Apple introduced a feature that’s designed to keep children safety


Apple in the iOS 15.2 beta introduced a feature that’s designed to keep children safer online by protecting them from potentially harmful images. The feature will automatically detect nudity in all messages, blur them, and a warning will pop up.
Apple stated that children would be provided with resources, and they would be reassured that it is alright not to view the image if they do not want to. If the child tries to send pictures that contain nudity, a similar process will happen. Whatever the case is, the child will be given the option to contact anyone that they trust for help. The feature is opt-in, and it can only be accessed via the beta version of the iOS. This means that it is not currently rolled out to everyone.

Not For Adults

As a Family Sharing feature designed exclusively for ‌Apple ID‌ accounts owned by a person under the age of 18, there is no option to activate Communication Safety on a device owned by an adult. Adults do not need to be concerned about Messages Communication Safety unless they are parents managing it for their children. In a Family Sharing group consisting of adults, there will be no Communication Safety option, and no scanning of the photos in Messages is being done on an adult’s device.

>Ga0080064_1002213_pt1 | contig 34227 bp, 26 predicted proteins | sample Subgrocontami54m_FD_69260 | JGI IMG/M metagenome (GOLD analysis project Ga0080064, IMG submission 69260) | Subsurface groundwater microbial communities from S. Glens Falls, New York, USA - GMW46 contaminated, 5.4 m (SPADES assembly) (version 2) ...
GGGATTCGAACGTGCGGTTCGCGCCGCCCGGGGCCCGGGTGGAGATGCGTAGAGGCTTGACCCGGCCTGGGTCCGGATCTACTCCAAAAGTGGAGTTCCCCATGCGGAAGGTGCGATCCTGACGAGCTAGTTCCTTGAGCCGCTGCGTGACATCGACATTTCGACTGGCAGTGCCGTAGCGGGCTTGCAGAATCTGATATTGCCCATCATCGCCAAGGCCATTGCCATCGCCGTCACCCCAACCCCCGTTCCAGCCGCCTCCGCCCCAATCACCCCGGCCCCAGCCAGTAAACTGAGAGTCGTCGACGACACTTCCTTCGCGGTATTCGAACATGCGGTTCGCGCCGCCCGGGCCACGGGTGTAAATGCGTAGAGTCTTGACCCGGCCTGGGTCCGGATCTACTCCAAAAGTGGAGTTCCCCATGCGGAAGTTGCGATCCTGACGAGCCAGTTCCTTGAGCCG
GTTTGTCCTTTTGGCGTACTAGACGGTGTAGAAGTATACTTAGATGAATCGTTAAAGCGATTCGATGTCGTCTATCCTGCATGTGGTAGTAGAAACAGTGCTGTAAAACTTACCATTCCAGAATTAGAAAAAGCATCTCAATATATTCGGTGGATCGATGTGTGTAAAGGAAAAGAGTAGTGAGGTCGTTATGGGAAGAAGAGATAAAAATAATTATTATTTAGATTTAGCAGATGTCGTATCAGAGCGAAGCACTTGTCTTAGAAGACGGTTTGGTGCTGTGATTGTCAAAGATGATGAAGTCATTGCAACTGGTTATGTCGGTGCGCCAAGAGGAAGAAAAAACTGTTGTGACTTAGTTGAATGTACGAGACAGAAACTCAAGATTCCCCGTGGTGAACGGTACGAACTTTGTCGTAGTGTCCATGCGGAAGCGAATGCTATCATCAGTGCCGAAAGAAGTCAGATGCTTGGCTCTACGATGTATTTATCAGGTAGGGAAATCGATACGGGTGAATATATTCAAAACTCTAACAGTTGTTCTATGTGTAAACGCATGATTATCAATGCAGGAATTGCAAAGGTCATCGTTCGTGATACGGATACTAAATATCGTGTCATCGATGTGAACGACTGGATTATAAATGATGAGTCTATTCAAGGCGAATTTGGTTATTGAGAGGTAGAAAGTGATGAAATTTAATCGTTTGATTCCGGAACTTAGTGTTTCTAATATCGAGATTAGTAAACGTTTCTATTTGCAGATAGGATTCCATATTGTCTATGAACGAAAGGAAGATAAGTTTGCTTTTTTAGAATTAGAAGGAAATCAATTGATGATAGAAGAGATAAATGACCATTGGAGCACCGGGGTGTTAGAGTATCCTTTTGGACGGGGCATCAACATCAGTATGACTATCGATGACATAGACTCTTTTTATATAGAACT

For Communication Safety, images sent and received in the Messages app are scanned for nudity using Apple’s machine learning and AI technology. Scanning is done entirely on device, and no content from Messages is sent to Apple’s servers or anywhere else. If a child is warned about a nude photo and views it anyway, parents will not be notified, and full autonomy is in the hands of the child. Apple removed the feature after criticism from advocacy groups that worried it could be a problem in situations of parental abuse.
With this feature, the Cupertino giant aims to detect child sexual abuse and trafficking in iCloud photos. But, the launch of this feature was delayed as Apple said it first address the complaints filed by privacy advocates.


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